Making this hard break can lead us to seeing some requests as more important than others. But Jesus wants us to see the importance of bringing every area of our lives to God in prayer. God cares about the everyday and the eternal. He chooses to work precisely through the mundane moments that we might deem “less important.”

God cares about the everyday and the eternal.

One of the ways God advances his kingdom and accomplishes his will is through the making of daily bread, the forgiving of wrongs, and the daily struggle of sanctification. God cares about the everyday and the eternal because the everyday is the eternal.

When Jesus teaches us to pray for our daily bread, it is a request for the provision and faithfulness of God in the everyday needs of his people. Most of us don’t have to worry about where our next meal will come from, we don’t have to pray for tomorrow’s bread, but we do need God’s faithfulness and provision daily.

God is at work in every detail of our lives. When we are able to recognize the importance of the everyday in the scheme of the eternal, God expands our prayer life. God reveals his glory, brings his kingdom, and fulfills his will through the making and eating of the daily bread. His work in the mundane and ordinary of our lives are how God reveals his glory to us and the world.


As good Christians we would never say some requests are not important, but functionally many of our prayer lives show this belief.

Yes, there is a danger of being self-centered in prayer and missing the big picture emphasis of the kingdom of God advancing and the will of God being accomplished. But, there is also a danger of missing the way God is already doing exactly this in the everyday, mundane, ordinary moments of our lives.

Jesus teaches us to see every moment as a moment where God’s Kingdom comes and God’s will is done.

Many of us think of God’s Kingdom advancing only in terms of big movements of revival and renewal. We think of God revealing his glory in mountain top experiences instead of the everyday realities of our lives. But, God reveals his glory everywhere we look. God’s Kingdom is advancing in ways we have not seen simply because we have not paid attention. Jesus teaches us to see every moment as a moment where God’s Kingdom comes and God’s will is done.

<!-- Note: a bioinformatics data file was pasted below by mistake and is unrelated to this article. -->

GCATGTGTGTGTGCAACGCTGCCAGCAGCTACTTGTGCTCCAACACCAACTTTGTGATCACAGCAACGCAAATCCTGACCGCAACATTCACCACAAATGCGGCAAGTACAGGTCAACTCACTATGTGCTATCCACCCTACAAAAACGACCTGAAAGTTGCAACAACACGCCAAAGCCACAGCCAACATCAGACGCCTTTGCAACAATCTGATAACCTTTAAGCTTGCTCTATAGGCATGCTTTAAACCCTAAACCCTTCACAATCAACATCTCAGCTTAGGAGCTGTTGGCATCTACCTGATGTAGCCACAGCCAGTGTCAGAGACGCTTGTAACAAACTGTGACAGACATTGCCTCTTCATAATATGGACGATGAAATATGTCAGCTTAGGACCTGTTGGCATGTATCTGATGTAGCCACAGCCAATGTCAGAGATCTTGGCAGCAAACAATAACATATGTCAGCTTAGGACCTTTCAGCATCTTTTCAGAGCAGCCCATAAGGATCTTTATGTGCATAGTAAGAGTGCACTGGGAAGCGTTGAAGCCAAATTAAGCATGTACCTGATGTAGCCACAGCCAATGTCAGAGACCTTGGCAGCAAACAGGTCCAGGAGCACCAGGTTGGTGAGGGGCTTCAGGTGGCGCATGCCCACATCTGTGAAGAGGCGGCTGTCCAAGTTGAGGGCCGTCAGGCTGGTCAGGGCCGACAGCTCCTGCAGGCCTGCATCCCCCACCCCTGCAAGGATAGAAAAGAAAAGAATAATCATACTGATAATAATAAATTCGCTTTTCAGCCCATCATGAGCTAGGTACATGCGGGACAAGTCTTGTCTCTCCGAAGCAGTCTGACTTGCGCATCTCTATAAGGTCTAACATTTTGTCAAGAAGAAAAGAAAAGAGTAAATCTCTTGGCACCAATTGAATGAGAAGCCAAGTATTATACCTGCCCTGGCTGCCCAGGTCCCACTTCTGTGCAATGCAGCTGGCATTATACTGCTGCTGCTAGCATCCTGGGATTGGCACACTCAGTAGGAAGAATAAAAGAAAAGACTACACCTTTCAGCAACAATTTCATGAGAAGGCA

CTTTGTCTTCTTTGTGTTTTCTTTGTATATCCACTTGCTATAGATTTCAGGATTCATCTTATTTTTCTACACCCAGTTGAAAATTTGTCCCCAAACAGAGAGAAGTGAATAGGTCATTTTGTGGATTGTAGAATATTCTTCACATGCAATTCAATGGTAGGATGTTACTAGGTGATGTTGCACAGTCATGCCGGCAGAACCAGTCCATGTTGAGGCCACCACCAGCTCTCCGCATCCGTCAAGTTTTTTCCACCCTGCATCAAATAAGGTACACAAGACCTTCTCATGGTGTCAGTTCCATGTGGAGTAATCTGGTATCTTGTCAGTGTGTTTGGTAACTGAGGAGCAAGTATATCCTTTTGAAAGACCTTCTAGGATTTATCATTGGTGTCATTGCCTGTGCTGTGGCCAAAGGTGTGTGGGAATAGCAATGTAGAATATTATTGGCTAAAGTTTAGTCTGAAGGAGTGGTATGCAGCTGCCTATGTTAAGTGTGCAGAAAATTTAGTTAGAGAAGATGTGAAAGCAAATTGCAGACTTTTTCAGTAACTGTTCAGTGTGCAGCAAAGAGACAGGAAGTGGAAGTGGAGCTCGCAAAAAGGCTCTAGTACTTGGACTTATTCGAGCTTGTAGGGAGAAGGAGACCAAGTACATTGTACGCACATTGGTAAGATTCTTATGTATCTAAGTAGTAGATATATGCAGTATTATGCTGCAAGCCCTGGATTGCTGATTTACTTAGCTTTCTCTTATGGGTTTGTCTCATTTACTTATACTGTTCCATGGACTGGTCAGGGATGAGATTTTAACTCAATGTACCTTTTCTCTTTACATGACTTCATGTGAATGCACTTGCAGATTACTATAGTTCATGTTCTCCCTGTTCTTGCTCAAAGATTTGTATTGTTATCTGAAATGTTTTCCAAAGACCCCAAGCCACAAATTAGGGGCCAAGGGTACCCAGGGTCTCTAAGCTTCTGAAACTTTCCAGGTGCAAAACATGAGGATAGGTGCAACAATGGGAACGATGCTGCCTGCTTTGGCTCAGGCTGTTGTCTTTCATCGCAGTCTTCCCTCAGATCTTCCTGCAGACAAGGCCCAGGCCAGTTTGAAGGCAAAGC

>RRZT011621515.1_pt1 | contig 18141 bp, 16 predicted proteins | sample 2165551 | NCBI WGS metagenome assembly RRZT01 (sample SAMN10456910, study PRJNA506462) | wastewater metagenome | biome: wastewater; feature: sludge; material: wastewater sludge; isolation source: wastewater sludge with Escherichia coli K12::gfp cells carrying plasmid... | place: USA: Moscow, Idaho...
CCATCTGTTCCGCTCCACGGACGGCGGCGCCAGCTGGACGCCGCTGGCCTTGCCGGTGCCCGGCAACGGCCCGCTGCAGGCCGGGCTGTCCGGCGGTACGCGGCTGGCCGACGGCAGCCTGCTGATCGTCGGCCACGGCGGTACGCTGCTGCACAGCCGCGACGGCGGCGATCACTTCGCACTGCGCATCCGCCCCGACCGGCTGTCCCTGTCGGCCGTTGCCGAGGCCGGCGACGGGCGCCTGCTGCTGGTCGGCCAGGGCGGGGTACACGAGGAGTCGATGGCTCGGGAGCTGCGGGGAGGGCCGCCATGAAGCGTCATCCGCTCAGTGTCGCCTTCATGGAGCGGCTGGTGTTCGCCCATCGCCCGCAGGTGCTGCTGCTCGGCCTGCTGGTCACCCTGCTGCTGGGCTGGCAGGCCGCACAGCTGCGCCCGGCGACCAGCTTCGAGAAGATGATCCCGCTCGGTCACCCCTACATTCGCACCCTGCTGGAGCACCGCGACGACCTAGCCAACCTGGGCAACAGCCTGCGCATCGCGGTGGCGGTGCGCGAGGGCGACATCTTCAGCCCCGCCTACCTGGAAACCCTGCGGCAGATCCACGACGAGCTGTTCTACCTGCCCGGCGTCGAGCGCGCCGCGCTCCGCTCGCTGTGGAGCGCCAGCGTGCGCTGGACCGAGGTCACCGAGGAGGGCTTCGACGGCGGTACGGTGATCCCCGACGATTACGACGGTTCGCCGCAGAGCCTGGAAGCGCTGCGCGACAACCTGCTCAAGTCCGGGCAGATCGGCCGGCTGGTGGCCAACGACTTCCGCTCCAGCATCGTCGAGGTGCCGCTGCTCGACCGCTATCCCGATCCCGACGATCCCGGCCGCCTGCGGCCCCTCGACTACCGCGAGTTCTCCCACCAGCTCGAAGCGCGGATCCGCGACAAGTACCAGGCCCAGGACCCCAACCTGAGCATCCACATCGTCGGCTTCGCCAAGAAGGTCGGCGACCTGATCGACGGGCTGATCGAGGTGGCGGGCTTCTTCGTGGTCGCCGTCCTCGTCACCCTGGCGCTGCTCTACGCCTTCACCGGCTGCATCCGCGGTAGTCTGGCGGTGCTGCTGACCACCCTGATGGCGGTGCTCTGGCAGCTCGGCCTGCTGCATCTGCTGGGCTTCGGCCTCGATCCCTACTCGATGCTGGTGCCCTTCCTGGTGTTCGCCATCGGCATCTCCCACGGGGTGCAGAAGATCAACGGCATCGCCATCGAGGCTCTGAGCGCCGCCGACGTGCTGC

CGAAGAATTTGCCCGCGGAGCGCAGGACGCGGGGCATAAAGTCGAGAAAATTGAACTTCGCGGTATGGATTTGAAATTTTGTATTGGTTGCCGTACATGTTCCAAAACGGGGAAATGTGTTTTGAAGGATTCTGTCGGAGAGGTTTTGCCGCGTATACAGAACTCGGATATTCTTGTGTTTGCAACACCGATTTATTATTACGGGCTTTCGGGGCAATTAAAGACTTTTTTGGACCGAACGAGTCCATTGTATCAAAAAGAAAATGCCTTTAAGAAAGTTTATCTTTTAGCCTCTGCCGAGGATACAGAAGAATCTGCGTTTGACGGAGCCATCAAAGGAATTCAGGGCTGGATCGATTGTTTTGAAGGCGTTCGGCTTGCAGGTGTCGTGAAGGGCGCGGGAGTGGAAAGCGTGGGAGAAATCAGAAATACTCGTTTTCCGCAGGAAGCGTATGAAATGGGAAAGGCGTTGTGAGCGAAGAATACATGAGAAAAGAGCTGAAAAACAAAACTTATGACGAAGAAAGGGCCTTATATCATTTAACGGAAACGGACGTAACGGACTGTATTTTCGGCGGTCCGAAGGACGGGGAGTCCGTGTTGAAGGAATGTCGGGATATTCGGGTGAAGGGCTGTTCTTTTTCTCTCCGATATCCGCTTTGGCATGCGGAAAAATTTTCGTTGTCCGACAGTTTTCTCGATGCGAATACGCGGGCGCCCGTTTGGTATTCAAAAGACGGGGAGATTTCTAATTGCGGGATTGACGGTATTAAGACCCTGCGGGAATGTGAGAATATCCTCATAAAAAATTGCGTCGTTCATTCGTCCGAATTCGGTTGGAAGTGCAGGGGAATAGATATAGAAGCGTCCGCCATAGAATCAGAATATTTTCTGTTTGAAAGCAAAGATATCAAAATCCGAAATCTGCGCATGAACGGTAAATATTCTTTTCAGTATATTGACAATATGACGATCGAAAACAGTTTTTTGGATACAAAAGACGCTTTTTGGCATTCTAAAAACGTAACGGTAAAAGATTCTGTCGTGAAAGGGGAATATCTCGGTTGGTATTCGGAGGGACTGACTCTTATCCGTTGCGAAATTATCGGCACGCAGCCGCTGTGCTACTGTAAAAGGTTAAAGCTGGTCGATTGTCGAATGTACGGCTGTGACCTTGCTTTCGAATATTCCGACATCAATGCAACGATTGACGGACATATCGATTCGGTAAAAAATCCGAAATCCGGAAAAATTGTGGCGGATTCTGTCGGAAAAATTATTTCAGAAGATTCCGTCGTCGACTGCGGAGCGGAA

It’s in the moments where I am kneeling beside my little girl that I have learned to pay attention to the details of life. It is as I am holding her hand in the glow of her nightlight that I see God working in the small moments.


You better believe I prayed for Cotton Candy that night. I couldn’t tell you now what I prayed for, but in that moment,  I believe God was pleased. This little girl believed God cared even about her stuffed animal. She trusted God cared about every detail of her life.

I need to believe that too.

God is at work in the world. God is at work in the areas of my life I may deem insignificant. God’s Kingdom is advancing and his will is being done on earth as it is in heaven. God is revealing his glory in the making and eating of daily bread, in the mundane and ordinary moments of our lives, and at the bedsides of little girls and boys as they pray, even for their stuffed animals.

Zac Harrel is pastor of First Baptist Church in Gustine, TX. He is husband to Shandra and daddy to Evahlyn and Jameson. You can find him on Twitter @ZHarrel.